Working to give every student in every school the opportunity to learn computer science
What they do
Just like every student should have the chance to learn biology, chemistry or algebra, Code.org wants to ensure they have the opportunity to learn computer science (CS).
Mission: Code.org is dedicated to expanding access to computer science in schools and increasing participation by women and underrepresented minorities.
Why we love them: Since its launch, 15 countries, 44 U.S. states and over 120 U.S. school districts have worked to expand access to CS as part of K-12 curriculum. Their AP Computer Science Principles course launched with record participation by diverse students. Over 800,000 teachers globally have begun teaching computer science classes to over 29 million students. 2,270,944 girls have attained basic coding proficiency from Code.org since January 1, 2016, and their Hour of Code initiative has surpassed 600 million hours served. Perhaps most importantly, 45% of students participating in Code.org’s platform are female and 48% are underrepresented minorities.
Partnership and impact
Together, we are focused on deepening opportunities for girls and underrepresented minorities in technology to access computer science education and continue their technology skills development beyond the classroom.
The partnership includes a multi-year cash investment, ongoing collaboration around the Pluralsight One product, state and national advocacy, and efforts to engage the Pluralsight community in support of Code.org’s goals through targeted skills-based volunteerism.
High school Computer Science Principles students can build on the skills learned in Code.org’s AP and non-AP Computer Science Principles courses with free access to Pluralsight to advance their future through technology. Pluralsight has created a curated course offering for these students that maps to Code.org curriculum and national standards. Curated by expert technologists and Code.org’s curriculum team, the library features over 150 courses totaling over 500 hours of content across four major areas: IT/OPs, software development, design/creative and product management. Link for teachers to learn more and access the offering.
Pluralsight One Fund is providing a $1.5 million grant to Code.org over three years. The investment is focused on enabling Code.org to grow their resources for teachers and students, continue to develop curricula across K-12, expand their efforts to retrain America’s K-12 teachers to teach computer science, scale impact through their network of regional partners, and debunk misconceptions about computer science through their annual Hour of Code campaign.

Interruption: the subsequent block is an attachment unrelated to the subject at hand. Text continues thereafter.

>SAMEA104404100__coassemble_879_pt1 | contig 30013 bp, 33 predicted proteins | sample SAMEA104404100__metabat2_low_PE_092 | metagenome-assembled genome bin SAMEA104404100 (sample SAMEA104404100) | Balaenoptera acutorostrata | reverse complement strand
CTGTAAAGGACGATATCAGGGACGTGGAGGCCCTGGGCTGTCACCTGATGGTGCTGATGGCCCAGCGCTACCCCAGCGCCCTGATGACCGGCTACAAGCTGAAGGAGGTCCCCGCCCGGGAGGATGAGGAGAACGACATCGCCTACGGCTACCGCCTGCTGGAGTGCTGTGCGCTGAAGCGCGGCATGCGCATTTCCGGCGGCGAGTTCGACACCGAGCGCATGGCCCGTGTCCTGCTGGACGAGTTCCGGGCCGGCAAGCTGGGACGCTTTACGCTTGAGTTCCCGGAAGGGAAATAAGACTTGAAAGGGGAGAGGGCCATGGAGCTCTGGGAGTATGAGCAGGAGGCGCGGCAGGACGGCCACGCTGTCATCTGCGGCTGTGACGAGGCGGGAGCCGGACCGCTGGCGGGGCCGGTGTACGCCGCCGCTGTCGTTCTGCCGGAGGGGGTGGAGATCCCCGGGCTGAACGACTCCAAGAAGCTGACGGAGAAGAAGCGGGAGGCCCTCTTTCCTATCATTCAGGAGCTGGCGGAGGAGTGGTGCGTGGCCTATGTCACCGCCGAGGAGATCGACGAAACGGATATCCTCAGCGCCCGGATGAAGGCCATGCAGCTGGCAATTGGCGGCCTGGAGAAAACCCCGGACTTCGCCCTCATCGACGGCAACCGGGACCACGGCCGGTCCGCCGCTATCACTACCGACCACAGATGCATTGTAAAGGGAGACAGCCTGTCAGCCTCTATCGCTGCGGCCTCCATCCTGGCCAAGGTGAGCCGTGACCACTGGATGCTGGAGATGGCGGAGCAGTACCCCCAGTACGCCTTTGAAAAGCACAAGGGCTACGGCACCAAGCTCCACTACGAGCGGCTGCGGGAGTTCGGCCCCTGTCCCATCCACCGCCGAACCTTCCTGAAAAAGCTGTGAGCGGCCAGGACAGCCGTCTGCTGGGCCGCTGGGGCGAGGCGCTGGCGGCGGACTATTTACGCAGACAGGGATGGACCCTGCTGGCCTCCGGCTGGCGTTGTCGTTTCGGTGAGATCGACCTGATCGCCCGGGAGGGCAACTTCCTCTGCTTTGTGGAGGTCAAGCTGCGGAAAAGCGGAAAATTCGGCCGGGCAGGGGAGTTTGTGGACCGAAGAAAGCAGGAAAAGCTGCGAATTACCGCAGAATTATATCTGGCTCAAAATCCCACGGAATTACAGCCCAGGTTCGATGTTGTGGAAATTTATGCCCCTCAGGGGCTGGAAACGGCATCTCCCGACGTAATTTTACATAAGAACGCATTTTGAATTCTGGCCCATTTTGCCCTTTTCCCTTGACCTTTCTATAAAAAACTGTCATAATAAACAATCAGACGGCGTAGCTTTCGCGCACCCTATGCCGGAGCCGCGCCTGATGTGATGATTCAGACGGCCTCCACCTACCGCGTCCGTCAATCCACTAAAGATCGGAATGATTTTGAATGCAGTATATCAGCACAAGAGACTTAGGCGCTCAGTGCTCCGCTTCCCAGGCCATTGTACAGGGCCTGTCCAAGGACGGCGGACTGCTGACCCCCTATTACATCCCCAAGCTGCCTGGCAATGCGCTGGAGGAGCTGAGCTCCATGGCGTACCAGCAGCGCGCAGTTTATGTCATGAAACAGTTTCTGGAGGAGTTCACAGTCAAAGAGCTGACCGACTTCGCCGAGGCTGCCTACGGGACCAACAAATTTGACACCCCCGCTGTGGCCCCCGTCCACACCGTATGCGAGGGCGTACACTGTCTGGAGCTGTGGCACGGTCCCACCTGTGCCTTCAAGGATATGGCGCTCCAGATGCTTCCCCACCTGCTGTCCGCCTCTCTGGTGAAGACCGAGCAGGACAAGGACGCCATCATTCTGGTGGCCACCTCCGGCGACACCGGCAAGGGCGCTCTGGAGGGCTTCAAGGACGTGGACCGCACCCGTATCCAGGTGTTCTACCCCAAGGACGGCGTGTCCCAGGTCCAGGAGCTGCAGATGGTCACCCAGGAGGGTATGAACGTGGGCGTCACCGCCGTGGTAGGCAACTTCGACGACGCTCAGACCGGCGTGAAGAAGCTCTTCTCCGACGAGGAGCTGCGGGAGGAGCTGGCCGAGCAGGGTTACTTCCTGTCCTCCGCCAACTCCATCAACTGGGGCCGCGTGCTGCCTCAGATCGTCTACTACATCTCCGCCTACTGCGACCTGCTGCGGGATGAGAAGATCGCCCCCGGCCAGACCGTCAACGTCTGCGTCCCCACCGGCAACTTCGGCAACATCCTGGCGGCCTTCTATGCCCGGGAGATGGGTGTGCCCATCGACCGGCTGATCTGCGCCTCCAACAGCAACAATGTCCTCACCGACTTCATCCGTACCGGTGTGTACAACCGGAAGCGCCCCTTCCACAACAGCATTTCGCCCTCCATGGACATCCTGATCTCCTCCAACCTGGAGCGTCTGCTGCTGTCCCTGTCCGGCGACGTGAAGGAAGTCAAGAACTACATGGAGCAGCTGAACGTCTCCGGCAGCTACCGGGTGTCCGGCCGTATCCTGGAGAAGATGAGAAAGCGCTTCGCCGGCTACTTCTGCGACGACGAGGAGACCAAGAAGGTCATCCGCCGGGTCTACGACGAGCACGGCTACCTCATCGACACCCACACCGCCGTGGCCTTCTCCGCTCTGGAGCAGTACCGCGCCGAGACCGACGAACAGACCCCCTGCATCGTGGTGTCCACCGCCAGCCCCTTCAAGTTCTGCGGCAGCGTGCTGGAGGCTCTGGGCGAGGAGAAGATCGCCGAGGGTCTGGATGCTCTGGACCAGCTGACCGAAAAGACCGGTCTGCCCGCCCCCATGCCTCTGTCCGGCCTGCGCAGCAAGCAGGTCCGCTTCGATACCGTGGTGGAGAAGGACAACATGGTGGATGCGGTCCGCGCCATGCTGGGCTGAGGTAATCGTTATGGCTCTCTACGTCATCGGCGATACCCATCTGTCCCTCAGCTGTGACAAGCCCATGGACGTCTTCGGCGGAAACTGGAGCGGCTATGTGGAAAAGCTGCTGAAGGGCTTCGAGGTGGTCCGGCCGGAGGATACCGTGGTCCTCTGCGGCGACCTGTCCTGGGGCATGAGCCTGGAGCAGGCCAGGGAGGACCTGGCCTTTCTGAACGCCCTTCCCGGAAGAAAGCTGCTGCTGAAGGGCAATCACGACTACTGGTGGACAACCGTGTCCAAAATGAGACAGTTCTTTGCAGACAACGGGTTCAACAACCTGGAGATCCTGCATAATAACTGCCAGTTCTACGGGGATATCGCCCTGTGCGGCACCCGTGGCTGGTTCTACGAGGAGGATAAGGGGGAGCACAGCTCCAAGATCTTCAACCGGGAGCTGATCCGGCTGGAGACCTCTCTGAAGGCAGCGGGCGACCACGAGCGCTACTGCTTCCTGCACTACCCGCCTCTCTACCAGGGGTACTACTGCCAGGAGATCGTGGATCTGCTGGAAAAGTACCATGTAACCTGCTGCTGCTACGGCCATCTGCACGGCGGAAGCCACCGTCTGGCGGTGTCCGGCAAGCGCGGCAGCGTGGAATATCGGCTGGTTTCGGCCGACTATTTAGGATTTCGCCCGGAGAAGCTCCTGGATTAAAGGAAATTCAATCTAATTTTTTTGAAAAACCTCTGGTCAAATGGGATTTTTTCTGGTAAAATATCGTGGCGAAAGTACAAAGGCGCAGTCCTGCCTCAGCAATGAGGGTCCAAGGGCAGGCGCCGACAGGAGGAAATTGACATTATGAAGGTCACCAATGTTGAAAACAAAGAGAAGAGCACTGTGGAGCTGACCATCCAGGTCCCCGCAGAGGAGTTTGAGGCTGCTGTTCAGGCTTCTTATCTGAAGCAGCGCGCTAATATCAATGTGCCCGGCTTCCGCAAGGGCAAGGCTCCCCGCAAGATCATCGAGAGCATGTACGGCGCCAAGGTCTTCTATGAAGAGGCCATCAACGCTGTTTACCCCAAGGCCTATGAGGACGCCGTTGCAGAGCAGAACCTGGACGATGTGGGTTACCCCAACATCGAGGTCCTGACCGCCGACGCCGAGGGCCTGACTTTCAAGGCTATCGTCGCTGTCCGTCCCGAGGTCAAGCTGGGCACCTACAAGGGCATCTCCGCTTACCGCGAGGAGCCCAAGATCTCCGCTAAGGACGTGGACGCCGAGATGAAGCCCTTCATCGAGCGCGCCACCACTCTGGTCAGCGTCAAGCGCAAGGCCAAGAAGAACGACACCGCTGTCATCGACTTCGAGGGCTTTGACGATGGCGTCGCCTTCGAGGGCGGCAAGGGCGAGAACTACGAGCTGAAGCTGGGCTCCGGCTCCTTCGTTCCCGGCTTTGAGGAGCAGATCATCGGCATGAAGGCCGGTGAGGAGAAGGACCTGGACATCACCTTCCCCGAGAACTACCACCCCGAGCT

Pluralsight One Fund is also supporting Code.org’s international expansion to translate and localize the entire Code.org learning platform, curriculum, videos and tools into 20+ languages; develop and support offline and smartphone access for schools without internet connected computers; and expand their network of global partners to drive teacher training and implementation in local schools.
Leadership and volunteerism:
Pluralsight One and Code.org collaborate to expand access to computer science education for all students across the state of Utah and nationally. Building on those efforts, Pluralsight One and Code.org will deepen their work with regional partners to implement programming and resources in response to identified priorities, gaps and needs. Link to page on CS in Utah efforts and to Code.org Utah fact sheet page (https://advocacy.code.org/). Through the partnership, Pluralsight will also mobilize employees to volunteer through skills-based volunteer initiatives.
To carry out Code.org’s goals of reaching all students, they are working across the education spectrum by:
Developing curricula with a pathway of engaging and accessible introductory courses across K-12: CS Fundamentals for grades K-6, CS Discoveries for grades 7-9, and AP CS Principles for grades 9-12. Code.org is the largest provider of CS curriculum globally, and courses are recommended by 99% of surveyed teachers.
Retraining America’s K-12 teachers to begin teaching CS: over 80,000 teachers have attended Code.org professional learning workshops to date.
Establishing a national network of regional partners to support local and regional expansion of K-12 CS programs: 64 regional partners to date
Helping change policies to increase support for computer science at the state and national levels: policies changed in over 40 states.
Marketing to break stereotypes of what computer science is, particularly through the global Hour of Code campaign that reaches tens of millions of students each year.
Code.org goals, metrics and accomplishments to date:
46% of Code.org students are girls, 48% are underrepresented minorities, and 47% of U.S. students are in high needs schools. Read more about their approach to diversity.